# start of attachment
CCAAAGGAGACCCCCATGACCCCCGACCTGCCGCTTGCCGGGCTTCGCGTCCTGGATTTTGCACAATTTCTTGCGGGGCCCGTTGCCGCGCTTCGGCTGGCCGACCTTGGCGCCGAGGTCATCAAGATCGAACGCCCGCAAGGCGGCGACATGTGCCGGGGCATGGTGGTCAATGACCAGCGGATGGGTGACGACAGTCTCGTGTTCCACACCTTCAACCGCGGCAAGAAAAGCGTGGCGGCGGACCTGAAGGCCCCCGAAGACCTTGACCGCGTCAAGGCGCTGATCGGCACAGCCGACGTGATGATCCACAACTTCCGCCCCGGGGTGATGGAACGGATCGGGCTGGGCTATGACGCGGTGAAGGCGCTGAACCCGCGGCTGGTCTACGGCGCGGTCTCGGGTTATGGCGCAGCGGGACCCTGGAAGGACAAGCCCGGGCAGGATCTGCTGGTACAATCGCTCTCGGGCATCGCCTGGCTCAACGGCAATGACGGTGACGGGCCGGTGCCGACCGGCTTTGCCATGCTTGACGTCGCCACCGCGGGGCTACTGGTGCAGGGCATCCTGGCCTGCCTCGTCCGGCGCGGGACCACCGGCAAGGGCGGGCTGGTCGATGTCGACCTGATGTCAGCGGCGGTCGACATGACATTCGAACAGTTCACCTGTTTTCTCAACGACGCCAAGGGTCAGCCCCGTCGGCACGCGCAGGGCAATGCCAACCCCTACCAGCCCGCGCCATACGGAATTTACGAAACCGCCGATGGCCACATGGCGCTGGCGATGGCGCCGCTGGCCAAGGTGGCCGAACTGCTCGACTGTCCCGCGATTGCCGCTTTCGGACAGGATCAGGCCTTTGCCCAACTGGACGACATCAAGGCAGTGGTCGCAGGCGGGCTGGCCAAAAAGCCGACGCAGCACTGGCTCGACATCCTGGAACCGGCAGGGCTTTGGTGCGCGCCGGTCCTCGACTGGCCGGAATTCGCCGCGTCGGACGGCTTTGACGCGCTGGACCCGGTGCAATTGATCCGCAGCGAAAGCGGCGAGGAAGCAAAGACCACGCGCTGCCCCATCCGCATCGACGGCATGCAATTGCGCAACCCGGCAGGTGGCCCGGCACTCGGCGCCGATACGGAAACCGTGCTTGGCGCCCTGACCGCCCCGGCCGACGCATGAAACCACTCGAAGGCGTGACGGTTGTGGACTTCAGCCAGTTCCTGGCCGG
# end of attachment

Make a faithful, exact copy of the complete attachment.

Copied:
CCAAAGGAGACCCCCATGACCCCCGACCTGCCGCTTGCCGGGCTTCGCGTCCTGGATTTTGCACAATTTCTTGCGGGGCCCGTTGCCGCGCTTCGGCTGGCCGACCTTGGCGCCGAGGTCATCAAGATCGAACGCCCGCAAGGCGGCGACATGTGCCGGGGCATGGTGGTCAATGACCAGCGGATGGGTGACGACAGTCTCGTGTTCCACACCTTCAACCGCGGCAAGAAAAGCGTGGCGGCGGACCTGAAGGCCCCCGAAGACCTTGACCGCGTCAAGGCGCTGATCGGCACAGCCGACGTGATGATCCACAACTTCCGCCCCGGGGTGATGGAACGGATCGGGCTGGGCTATGACGCGGTGAAGGCGCTGAACCCGCGGCTGGTCTACGGCGCGGTCTCGGGTTATGGCGCAGCGGGACCCTGGAAGGACAAGCCCGGGCAGGATCTGCTGGTACAATCGCTCTCGGGCATCGCCTGGCTCAACGGCAATGACGGTGACGGGCCGGTGCCGACCGGCTTTGCCATGCTTGACGTCGCCACCGCGGGGCTACTGGTGCAGGGCATCCTGGCCTGCCTCGTCCGGCGCGGGACCACCGGCAAGGGCGGGCTGGTCGATGTCGACCTGATGTCAGCGGCGGTCGACATGACATTCGAACAGTTCACCTGTTTTCTCAACGACGCCAAGGGTCAGCCCCGTCGGCACGCGCAGGGCAATGCCAACCCCTACCAGCCCGCGCCATACGGAATTTACGAAACCGCCGATGGCCACATGGCGCTGGCGATGGCGCCGCTGGCCAAGGTGGCCGAACTGCTCGACTGTCCCGCGATTGCCGCTTTCGGACAGGATCAGGCCTTTGCCCAACTGGACGACATCAAGGCAGTGGTCGCAGGCGGGCTGGCCAAAAAGCCGACGCAGCACTGGCTCGACATCCTGGAACCGGCAGGGCTTTGGTGCGCGCCGGTCCTCGACTGGCCGGAATTCGCCGCGTCGGACGGCTTTGACGCGCTGGACCCGGTGCAATTGATCCGCAGCGAAAGCGGCGAGGAAGCAAAGACCACGCGCTGCCCCATCCGCATCGACGGCATGCAATTGCGCAACCCGGCAGGTGGCCCGGCACTCGGCGCCGATACGGAAACCGTGCTTGGCGCCCTGACCGCCCCGGCCGACGCATGAAACCACTCGAAGGCGTGACGGTTGTGGACTTCAGCCAGTTCCTGGCCGG